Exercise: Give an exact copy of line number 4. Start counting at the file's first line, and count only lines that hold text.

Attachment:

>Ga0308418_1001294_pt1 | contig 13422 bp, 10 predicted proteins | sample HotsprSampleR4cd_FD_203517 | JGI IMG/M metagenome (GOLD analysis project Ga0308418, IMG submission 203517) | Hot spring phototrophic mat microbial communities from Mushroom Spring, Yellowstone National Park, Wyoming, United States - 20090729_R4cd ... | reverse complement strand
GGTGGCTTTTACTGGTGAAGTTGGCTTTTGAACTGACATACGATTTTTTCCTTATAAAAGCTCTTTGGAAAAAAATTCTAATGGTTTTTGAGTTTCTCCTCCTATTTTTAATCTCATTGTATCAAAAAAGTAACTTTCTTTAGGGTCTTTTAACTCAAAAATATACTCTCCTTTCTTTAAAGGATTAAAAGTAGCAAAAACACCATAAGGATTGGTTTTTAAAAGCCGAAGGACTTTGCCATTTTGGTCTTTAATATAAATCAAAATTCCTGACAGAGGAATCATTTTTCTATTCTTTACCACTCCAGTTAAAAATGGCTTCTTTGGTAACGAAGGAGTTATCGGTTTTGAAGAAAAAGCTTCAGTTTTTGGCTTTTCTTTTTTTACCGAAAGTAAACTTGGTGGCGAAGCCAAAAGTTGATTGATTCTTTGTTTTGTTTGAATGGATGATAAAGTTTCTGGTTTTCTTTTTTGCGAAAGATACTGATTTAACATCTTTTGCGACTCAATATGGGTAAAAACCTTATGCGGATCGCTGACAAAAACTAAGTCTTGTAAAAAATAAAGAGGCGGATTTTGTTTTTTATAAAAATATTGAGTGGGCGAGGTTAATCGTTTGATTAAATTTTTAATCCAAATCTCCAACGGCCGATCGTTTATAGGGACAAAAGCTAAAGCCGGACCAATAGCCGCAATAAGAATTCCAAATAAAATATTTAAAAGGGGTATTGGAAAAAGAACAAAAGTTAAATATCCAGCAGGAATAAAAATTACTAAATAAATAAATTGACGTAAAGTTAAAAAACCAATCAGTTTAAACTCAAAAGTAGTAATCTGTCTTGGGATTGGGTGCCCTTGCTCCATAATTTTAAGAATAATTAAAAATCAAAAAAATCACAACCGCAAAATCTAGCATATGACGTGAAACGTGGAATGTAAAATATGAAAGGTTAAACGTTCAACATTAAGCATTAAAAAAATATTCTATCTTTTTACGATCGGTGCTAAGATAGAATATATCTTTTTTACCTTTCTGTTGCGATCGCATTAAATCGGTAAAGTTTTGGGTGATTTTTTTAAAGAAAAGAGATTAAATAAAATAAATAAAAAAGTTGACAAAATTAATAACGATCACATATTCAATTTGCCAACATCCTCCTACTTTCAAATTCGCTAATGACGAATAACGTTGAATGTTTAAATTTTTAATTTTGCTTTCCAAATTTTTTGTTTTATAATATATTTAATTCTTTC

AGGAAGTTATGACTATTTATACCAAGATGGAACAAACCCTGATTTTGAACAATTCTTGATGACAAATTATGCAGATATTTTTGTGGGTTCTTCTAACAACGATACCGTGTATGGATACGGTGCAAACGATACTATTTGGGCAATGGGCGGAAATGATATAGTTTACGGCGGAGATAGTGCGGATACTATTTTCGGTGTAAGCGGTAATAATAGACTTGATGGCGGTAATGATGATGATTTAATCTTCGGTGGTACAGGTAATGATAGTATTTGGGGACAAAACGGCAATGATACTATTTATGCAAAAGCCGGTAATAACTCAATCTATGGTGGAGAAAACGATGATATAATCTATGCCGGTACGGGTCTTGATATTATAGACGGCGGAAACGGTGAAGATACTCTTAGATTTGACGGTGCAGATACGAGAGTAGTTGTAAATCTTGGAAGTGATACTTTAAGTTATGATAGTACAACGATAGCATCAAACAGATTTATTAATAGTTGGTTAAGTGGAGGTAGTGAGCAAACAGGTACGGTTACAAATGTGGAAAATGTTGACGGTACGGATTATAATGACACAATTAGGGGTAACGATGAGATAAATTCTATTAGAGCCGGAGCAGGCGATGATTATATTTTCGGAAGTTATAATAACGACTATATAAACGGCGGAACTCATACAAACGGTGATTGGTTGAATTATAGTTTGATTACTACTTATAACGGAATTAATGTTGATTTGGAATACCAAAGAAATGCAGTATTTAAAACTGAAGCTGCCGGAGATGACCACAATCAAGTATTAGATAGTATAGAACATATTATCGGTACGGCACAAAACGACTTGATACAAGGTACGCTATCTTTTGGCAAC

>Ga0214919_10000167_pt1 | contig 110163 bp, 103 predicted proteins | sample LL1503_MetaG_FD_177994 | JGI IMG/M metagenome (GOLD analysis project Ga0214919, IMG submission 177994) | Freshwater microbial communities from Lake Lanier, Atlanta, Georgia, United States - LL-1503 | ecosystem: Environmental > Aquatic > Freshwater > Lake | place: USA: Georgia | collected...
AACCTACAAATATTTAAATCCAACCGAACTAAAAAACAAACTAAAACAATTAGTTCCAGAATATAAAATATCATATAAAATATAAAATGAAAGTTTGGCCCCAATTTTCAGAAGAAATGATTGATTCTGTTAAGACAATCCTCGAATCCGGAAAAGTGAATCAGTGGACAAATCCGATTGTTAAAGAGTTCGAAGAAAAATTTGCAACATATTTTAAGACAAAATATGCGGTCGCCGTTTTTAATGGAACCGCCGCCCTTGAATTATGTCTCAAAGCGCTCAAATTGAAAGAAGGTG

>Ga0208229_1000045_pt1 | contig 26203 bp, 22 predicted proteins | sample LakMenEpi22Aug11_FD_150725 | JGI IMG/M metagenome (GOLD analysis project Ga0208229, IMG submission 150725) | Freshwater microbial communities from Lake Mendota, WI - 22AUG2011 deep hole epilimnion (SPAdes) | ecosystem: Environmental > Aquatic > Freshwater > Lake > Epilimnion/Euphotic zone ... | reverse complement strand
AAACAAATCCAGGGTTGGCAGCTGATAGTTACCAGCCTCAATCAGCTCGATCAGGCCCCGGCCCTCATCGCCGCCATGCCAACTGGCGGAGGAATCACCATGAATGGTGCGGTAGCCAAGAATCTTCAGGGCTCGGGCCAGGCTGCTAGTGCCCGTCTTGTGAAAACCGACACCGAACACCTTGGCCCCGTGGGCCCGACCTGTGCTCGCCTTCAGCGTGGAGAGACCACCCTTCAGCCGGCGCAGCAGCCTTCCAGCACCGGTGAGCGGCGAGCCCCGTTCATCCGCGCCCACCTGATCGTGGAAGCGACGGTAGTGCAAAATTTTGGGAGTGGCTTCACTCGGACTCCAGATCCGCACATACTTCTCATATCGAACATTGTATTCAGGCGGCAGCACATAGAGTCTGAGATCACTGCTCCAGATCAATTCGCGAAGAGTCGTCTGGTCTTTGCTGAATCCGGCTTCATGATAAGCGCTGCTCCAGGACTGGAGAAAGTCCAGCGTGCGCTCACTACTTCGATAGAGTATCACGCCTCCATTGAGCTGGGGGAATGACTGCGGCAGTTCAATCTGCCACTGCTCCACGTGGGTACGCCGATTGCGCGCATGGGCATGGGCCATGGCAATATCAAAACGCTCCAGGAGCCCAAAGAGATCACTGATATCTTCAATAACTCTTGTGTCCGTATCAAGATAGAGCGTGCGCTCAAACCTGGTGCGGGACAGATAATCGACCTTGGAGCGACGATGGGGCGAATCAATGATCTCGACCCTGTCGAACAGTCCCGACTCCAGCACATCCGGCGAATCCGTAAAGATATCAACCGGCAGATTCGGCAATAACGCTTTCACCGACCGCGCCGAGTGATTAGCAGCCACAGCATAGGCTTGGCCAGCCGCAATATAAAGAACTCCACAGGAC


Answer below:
>Ga0214919_10000167_pt1 | contig 110163 bp, 103 predicted proteins | sample LL1503_MetaG_FD_177994 | JGI IMG/M metagenome (GOLD analysis project Ga0214919, IMG submission 177994) | Freshwater microbial communities from Lake Lanier, Atlanta, Georgia, United States - LL-1503 | ecosystem: Environmental > Aquatic > Freshwater > Lake | place: USA: Georgia | collected...